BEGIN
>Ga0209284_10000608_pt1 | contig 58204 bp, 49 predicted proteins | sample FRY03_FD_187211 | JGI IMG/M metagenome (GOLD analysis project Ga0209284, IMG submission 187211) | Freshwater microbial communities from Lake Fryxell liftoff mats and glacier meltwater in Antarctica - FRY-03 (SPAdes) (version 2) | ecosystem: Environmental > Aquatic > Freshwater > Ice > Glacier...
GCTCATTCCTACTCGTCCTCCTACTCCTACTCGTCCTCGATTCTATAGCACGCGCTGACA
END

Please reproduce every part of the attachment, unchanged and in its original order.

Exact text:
>Ga0209284_10000608_pt1 | contig 58204 bp, 49 predicted proteins | sample FRY03_FD_187211 | JGI IMG/M metagenome (GOLD analysis project Ga0209284, IMG submission 187211) | Freshwater microbial communities from Lake Fryxell liftoff mats and glacier meltwater in Antarctica - FRY-03 (SPAdes) (version 2) | ecosystem: Environmental > Aquatic > Freshwater > Ice > Glacier...
GCTCATTCCTACTCGTCCTCCTACTCCTACTCGTCCTCGATTCTATAGCACGCGCTGACA